You can learn to sail on any sailboat but small boats are better teachers because they react quickly to crew weight shifts, wind shifts and every command on the tiller or wheel. This immediate feedback is a valuable tool for student sailors and it’s usually easy to spot sailors who started out on smaller tiller–driven boats rather than on large steering wheel boats because they’re more in tune with the boat and their surroundings.
There are a number of classic trainers used by yacht club youth programs as well as techie new designs. Without mentioning specific models and brands, it’s difficult to outline which small boats are best but here are things to look for in good teaching boats.
Some of the best small sailboats for beginners include:
- Boats with tillers steering
- Boats with no winches
- Sailing dinghies
- Small sloops
- Small catamarans
- Rotomolded boats
- Trailerable sailboats
Boats with Tiller Steering
Steering by tiller (rather than a wheel) can make a difference when learning. Tillers are directly connected to the rudder that manages the boat’s direction. Tillers provide quick feedback about the strength and direction of the wind as well as the boat’s turning agility at various speeds.
Boats with No Winches
Boats that require no winches to manage the sheets and halyards are best for youngsters and new sailors. These boats usually don’t experience the same forces on the sails and rigging as larger boats, which can be a handful when the wind starts to blow. Winches are usually replaced with cam or jam cleats, which are easy to use.
Sailing dinghies are usually rigged with one mast and one sail and offer kids and new sailors simplicity so it’s easy to learn the ropes. Less overwhelming than boats with two sails, dinghies are light and responsive. They also have a shallow draft due to side or centerboards so they can be sailed just about anywhere. In some cases (whether from a wind gust or sudden crew weight shift) sailing dinghies can capsize so students should wear lifejackets and know how to swim. Sailing dinghies are usually sailed by one or two people.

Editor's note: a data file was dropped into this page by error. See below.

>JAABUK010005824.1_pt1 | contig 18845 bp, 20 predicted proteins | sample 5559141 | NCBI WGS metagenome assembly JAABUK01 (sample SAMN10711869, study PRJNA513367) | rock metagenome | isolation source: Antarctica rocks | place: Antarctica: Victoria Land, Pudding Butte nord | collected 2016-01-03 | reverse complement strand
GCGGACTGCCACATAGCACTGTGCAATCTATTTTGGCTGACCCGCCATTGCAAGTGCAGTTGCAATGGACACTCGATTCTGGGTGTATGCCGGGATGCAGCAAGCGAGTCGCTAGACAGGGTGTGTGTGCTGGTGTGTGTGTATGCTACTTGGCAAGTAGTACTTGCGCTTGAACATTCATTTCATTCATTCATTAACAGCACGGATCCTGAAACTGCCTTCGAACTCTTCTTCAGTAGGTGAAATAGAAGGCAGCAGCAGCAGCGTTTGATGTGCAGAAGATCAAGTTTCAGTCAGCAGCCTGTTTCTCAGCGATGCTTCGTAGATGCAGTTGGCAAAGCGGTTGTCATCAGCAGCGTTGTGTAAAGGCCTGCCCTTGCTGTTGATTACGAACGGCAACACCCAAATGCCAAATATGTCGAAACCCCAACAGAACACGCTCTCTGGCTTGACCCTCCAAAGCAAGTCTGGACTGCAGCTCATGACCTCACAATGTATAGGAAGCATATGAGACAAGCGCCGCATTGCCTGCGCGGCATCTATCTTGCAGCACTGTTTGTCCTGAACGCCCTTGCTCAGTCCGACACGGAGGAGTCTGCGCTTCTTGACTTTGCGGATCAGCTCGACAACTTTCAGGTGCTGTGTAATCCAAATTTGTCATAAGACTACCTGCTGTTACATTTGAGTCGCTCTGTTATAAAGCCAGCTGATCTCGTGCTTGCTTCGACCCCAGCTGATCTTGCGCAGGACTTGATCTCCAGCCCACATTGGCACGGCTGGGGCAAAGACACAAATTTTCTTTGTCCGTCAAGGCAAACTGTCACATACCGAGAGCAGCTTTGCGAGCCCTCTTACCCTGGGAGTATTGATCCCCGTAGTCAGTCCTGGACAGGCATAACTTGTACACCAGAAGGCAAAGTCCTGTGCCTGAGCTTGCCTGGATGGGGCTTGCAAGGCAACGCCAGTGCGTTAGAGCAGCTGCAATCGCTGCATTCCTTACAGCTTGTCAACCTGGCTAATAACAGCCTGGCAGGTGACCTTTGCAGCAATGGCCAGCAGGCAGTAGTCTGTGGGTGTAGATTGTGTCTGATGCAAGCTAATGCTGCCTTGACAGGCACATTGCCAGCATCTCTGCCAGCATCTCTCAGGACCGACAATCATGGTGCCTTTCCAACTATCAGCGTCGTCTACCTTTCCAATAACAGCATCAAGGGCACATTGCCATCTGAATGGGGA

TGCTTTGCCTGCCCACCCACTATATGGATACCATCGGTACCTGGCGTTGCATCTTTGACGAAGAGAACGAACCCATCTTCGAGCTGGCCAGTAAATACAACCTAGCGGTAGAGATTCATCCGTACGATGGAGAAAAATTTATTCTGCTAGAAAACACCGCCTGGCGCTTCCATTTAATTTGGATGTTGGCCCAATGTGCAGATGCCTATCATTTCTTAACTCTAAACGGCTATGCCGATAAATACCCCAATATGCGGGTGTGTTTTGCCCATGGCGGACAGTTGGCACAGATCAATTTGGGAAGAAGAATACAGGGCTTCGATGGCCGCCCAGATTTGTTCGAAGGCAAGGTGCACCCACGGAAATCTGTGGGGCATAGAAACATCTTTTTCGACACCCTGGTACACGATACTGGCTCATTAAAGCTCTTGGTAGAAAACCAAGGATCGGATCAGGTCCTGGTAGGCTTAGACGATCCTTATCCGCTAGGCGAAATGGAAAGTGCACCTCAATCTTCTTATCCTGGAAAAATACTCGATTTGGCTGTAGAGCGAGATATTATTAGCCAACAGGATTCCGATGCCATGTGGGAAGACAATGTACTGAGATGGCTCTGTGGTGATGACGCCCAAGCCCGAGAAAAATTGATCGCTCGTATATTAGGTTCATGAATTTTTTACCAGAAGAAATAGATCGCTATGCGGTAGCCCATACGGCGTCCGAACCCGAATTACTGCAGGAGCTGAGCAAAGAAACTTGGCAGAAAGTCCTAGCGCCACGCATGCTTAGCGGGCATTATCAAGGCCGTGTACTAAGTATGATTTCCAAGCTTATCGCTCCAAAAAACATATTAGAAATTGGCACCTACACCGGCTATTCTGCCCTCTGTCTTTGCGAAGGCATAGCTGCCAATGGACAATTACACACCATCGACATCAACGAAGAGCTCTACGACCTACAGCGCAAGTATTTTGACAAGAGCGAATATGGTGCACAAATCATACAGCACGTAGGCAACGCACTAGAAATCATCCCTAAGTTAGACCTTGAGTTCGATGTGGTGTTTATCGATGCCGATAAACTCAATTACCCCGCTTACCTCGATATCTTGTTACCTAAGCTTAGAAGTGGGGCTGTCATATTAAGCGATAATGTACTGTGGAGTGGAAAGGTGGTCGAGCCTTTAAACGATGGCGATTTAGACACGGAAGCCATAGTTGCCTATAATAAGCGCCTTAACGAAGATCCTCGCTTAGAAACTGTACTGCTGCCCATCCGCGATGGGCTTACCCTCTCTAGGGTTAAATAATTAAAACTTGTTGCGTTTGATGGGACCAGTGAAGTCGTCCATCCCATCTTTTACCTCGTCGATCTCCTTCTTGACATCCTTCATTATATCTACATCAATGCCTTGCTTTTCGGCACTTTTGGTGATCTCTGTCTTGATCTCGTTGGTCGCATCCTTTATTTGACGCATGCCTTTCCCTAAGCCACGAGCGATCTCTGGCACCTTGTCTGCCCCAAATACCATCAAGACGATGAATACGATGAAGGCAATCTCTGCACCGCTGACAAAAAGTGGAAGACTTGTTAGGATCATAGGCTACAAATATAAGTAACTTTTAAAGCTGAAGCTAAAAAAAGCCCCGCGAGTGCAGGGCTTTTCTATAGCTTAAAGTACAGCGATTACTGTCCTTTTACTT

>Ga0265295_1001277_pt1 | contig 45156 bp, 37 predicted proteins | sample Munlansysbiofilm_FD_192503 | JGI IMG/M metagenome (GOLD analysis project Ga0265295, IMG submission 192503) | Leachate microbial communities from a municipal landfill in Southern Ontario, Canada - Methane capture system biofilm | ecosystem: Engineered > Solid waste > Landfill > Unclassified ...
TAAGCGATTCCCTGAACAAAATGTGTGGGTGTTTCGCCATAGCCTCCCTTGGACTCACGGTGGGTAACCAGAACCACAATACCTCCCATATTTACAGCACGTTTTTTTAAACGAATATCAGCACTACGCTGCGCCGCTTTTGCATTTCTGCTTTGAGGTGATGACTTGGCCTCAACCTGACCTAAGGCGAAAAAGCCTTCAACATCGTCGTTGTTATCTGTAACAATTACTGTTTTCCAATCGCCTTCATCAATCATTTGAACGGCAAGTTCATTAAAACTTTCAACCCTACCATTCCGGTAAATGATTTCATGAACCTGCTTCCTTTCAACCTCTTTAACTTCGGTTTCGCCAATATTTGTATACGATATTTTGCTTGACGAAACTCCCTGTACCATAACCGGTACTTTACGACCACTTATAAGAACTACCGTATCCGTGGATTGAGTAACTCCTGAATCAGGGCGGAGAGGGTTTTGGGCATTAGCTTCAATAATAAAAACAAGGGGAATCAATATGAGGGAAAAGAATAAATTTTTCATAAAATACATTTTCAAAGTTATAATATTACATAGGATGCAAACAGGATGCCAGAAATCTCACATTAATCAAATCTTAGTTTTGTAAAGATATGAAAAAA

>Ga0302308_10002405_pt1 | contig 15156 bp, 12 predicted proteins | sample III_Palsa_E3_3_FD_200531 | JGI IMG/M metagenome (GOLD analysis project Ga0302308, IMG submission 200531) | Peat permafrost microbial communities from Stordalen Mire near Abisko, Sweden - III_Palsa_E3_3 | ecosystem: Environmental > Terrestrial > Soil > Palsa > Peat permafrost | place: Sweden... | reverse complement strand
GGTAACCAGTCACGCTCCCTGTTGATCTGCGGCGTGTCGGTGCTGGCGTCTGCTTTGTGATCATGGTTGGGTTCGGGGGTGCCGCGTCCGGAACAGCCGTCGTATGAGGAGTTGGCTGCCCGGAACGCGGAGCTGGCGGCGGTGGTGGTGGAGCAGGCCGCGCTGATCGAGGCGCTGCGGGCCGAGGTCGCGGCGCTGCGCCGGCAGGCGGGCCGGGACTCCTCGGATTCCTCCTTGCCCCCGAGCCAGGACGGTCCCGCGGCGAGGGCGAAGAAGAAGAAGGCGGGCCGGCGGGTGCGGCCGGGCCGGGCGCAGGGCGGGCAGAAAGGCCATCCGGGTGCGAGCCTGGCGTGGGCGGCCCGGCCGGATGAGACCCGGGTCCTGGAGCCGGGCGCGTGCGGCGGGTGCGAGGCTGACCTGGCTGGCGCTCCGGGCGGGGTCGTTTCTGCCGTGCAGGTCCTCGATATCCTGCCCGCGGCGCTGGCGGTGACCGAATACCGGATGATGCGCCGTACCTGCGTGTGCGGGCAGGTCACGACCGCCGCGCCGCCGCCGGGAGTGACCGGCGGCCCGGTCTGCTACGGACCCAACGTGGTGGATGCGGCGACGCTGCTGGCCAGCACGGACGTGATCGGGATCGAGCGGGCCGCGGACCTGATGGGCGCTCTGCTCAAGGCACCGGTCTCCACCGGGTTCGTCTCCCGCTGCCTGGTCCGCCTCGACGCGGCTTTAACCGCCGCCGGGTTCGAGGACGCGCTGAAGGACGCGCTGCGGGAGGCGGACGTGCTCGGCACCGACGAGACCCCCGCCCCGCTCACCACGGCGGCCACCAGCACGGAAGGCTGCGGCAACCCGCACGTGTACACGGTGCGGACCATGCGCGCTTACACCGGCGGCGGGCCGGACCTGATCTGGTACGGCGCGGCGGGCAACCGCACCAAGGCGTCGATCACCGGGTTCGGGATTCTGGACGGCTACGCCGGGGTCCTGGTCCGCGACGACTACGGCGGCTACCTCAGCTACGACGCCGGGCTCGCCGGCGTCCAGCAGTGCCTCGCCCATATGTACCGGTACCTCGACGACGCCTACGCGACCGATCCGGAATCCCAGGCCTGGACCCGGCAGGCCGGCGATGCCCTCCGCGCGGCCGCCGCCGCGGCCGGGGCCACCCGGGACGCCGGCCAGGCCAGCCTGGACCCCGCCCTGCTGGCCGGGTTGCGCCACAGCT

Small sloops with a mast that carries head and mainsails are the next step so students learn how sails work together. Headsails can be hanked on or attached to a small roller furler. These boats may have some or no winches, which also makes them easier to maintain. These boats can usually be sailed with one to four people.
Some sloops can scale up, providing a more challenging experience for sailors as they develop skills. Certain models can carry spinnakers and larger headsails to teach sail combinations and new sail trim techniques. Others offer the ability to hike out (shift crew weight well outboard to balance the boat against the wind pressure in the sails). This kind of sailing is more advanced.
Small catamarans provide extra stability for those who may be nervous about capsizing or aren’t fond of heeling (tipping while sailing). With two hulls providing a wide and stable base, catamarans area ideal for beginners, which may be why they’re often used by resorts as their beach sailing tourist boats. Rigged with one or two sails, small cats are tiller steered and usually have a trampoline that the students sit on and sail.
Small rotomolded boats are very forgiving due to their durable construction. Unlike fiberglass or wooden boats, rotomolded (a type of plastic construction technique) trainers can bounce off docks or other boats and cause or sustain little damage. Dinghies and catamarans can both be made via rotomolding.
Finally, small sailboats that can be trailered to different locations add variety and that makes learning fun. Students can learn to sail in different wind and water conditions and enjoy their boats differently on vacation or with new friends.
Learning to sail involves all the senses and requires a level head and lots of practice and although it can be learned in many ways, the best way is to start with a boat that’s small, simple, safe and durable.
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